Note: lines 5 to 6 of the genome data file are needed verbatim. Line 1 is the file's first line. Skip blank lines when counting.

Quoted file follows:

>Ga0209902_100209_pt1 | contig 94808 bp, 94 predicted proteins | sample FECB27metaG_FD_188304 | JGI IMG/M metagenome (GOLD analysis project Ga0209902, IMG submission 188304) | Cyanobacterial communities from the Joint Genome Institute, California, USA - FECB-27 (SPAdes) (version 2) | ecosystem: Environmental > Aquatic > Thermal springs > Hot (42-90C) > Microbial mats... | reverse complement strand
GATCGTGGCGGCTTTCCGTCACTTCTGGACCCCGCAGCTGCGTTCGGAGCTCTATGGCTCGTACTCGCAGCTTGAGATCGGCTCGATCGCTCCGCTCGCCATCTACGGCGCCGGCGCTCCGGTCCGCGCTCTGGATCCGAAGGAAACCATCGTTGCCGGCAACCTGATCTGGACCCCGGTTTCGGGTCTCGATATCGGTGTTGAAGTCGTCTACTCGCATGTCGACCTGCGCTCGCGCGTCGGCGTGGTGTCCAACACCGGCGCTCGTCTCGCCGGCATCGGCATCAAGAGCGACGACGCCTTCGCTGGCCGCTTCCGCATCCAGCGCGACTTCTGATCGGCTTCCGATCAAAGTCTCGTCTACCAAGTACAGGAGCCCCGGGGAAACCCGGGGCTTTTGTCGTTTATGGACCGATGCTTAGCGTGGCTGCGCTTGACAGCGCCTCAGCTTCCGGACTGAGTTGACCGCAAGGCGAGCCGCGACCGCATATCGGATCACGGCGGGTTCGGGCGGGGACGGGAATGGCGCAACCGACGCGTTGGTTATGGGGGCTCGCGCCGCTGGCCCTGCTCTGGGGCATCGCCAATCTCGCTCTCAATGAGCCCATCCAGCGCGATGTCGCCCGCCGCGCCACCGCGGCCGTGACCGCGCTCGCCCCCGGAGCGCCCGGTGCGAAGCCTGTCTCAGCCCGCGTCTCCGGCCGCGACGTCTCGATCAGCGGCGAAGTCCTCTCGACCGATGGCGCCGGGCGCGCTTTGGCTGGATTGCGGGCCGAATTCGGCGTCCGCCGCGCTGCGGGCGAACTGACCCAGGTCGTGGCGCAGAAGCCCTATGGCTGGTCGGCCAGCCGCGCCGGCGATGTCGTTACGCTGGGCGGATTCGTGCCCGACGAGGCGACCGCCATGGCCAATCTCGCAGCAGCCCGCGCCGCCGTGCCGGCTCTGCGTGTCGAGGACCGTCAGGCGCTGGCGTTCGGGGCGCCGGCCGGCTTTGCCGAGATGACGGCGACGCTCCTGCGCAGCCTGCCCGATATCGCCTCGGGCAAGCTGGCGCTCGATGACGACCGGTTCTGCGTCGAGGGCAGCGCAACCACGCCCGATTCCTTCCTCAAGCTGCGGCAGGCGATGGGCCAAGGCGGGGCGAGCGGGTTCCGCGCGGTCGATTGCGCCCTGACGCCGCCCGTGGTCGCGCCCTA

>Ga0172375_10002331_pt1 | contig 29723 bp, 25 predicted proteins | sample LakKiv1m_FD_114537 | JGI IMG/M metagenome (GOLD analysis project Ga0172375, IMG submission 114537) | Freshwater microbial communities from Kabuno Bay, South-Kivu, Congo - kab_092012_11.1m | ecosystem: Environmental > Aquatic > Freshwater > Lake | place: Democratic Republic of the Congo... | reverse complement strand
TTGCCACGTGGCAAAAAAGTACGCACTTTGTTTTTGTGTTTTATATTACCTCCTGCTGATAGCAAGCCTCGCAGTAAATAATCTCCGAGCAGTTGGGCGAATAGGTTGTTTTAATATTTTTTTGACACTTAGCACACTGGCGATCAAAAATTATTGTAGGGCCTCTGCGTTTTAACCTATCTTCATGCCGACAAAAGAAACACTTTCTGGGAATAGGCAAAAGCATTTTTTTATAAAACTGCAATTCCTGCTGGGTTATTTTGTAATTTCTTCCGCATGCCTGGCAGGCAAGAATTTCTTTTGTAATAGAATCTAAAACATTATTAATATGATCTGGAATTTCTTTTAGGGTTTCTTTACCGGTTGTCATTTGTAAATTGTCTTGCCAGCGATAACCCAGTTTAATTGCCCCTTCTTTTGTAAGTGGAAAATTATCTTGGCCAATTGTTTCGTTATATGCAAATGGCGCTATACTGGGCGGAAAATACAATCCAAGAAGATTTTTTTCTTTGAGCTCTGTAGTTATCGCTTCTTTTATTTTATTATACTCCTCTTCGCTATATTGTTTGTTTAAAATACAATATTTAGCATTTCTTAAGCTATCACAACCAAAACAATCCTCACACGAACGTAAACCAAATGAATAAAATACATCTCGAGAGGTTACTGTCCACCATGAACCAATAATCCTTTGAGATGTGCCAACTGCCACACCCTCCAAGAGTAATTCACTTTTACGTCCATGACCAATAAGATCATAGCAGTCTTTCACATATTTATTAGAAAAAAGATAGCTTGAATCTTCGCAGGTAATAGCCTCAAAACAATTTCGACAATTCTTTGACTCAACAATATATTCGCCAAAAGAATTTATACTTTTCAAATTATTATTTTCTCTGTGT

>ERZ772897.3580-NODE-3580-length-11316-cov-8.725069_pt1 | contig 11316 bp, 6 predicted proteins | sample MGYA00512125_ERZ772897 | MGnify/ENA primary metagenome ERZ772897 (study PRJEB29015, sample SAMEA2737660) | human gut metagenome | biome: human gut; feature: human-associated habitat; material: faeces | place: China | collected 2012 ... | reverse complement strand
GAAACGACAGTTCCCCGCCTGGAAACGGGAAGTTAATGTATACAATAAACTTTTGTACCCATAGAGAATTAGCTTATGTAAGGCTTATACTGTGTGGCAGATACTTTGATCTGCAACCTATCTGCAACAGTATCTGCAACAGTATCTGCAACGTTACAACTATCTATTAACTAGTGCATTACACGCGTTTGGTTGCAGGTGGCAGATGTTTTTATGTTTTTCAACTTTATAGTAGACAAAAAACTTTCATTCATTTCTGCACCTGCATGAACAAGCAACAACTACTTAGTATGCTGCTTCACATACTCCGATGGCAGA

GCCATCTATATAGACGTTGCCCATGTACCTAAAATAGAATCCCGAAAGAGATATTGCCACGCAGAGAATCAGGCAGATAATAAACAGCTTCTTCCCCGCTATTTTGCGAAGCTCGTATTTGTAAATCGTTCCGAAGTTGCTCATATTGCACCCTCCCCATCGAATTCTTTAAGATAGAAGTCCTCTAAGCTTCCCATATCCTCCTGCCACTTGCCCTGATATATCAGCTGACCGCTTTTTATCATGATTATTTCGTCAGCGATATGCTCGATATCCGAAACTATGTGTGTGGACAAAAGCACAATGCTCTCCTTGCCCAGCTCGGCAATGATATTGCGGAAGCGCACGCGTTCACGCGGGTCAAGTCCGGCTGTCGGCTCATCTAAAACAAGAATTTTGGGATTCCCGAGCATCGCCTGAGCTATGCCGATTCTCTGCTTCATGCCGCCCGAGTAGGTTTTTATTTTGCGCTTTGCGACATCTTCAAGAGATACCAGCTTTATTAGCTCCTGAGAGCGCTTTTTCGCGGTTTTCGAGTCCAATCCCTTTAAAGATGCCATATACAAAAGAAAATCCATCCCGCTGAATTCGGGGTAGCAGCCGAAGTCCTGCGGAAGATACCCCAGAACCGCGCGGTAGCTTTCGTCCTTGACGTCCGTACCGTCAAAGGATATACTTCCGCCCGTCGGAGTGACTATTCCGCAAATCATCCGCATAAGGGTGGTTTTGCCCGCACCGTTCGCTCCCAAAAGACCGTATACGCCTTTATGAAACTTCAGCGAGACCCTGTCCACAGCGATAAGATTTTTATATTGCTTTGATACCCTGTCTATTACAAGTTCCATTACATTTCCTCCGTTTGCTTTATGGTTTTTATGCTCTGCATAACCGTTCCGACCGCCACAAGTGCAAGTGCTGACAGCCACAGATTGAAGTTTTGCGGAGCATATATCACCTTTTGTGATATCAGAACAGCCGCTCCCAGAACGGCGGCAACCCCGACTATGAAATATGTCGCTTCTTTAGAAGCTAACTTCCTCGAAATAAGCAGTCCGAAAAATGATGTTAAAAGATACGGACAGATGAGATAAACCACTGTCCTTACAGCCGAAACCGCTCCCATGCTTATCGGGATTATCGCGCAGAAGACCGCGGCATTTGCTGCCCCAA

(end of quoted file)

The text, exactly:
>ERZ772897.3580-NODE-3580-length-11316-cov-8.725069_pt1 | contig 11316 bp, 6 predicted proteins | sample MGYA00512125_ERZ772897 | MGnify/ENA primary metagenome ERZ772897 (study PRJEB29015, sample SAMEA2737660) | human gut metagenome | biome: human gut; feature: human-associated habitat; material: faeces | place: China | collected 2012 ... | reverse complement strand
GAAACGACAGTTCCCCGCCTGGAAACGGGAAGTTAATGTATACAATAAACTTTTGTACCCATAGAGAATTAGCTTATGTAAGGCTTATACTGTGTGGCAGATACTTTGATCTGCAACCTATCTGCAACAGTATCTGCAACAGTATCTGCAACGTTACAACTATCTATTAACTAGTGCATTACACGCGTTTGGTTGCAGGTGGCAGATGTTTTTATGTTTTTCAACTTTATAGTAGACAAAAAACTTTCATTCATTTCTGCACCTGCATGAACAAGCAACAACTACTTAGTATGCTGCTTCACATACTCCGATGGCAGA